With the rapid urbanization of society, and the acceleration of the pace of economic and social life, the need for other government-provided services has increased and the number and variety of these has therefore multiplied.  Foremost among these services is education, which has assumed a much enlarged role in the era of monopoly capitalism….child-rearing, the responsibility for the care and socialization of children has become increasingly institutionalized….In school, the child and the adolescent practice what they will later be called upon to do as adults: the conformity to routines, the manner in which they will be expected to snatch from the fast-moving machinery their needs and wants (199).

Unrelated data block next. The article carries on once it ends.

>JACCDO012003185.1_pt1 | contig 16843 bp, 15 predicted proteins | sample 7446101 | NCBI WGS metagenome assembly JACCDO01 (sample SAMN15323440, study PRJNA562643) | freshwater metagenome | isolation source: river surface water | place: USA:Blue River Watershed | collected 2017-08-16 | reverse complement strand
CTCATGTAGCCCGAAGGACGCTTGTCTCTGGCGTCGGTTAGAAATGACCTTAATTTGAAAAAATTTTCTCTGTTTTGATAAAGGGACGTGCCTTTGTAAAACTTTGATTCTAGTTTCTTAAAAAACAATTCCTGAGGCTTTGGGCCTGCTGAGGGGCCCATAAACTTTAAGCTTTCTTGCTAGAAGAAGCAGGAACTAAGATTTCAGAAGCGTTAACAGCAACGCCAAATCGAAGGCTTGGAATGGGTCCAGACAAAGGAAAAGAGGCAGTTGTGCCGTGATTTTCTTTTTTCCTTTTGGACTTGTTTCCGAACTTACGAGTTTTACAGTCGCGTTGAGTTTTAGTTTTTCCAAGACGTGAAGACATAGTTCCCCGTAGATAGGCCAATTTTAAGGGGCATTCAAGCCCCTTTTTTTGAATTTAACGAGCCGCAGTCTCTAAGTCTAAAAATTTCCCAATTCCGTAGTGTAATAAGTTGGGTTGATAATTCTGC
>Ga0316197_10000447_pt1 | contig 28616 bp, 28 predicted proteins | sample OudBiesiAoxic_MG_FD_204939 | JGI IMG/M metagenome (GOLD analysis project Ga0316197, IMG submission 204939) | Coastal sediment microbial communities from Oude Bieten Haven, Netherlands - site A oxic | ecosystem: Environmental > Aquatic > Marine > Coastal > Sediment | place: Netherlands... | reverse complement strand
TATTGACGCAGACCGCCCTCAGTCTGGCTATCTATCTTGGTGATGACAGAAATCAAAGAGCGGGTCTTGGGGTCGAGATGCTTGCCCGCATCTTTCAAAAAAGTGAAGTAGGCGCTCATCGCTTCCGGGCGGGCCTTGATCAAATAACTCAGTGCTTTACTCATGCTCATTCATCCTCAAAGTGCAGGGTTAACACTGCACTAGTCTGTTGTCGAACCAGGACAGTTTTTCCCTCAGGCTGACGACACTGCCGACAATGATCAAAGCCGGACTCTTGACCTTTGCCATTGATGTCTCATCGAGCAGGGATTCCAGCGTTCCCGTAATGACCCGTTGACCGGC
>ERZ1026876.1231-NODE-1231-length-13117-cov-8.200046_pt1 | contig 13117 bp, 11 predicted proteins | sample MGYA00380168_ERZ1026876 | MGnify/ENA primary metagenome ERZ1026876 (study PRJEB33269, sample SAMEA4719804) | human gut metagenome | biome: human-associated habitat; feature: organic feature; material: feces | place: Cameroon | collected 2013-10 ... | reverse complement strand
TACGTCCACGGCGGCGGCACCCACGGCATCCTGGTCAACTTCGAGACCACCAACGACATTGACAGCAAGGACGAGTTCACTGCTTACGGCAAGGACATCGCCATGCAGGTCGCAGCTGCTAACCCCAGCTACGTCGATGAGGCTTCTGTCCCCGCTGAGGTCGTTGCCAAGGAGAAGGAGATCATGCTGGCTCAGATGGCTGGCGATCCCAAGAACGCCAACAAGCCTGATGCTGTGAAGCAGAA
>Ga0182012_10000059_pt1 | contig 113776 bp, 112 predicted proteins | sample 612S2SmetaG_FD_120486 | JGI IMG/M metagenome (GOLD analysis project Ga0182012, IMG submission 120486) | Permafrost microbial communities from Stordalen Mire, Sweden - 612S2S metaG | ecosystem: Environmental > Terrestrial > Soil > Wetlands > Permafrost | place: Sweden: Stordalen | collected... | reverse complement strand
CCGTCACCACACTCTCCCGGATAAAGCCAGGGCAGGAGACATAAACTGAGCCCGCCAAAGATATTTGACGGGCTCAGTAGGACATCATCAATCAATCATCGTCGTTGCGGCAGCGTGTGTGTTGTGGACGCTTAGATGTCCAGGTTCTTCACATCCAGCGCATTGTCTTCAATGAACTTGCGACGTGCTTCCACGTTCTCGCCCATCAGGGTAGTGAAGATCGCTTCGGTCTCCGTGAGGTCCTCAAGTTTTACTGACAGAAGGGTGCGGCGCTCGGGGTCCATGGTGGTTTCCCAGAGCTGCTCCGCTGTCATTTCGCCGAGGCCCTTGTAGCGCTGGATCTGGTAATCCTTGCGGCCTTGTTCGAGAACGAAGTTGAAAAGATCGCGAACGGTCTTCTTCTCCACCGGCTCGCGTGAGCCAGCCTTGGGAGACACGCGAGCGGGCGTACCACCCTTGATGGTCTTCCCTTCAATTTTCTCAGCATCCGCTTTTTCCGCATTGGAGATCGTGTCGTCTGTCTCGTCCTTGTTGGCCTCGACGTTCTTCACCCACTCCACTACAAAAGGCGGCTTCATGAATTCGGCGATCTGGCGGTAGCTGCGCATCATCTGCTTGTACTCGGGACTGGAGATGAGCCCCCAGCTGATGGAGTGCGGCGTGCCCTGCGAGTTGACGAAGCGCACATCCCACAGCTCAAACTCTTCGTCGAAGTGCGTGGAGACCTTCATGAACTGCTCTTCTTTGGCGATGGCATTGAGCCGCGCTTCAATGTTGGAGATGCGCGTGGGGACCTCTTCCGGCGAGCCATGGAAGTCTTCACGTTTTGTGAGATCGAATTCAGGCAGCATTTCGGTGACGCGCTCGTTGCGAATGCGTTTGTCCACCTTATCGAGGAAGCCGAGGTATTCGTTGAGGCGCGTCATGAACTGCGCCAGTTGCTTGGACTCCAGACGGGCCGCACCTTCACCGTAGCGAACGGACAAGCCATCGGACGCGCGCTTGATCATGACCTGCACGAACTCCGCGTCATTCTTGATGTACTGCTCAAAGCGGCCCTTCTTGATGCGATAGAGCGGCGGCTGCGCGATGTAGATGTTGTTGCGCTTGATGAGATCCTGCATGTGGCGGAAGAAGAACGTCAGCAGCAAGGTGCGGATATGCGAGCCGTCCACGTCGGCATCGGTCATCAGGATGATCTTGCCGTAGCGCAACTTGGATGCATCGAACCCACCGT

Public health, postal, and many other government functions are similarly expanded by the needs of an intricate and delicately balanced social structure which has no means of social coordination or planning other than the internal corporate planning of the monopolies that provide the skeletal structure of the economy.  And many of these “services,” such as prisons, police, and “social work,” expand extraordinarily because of the embittered and antagonistic social life of the cites (199-200).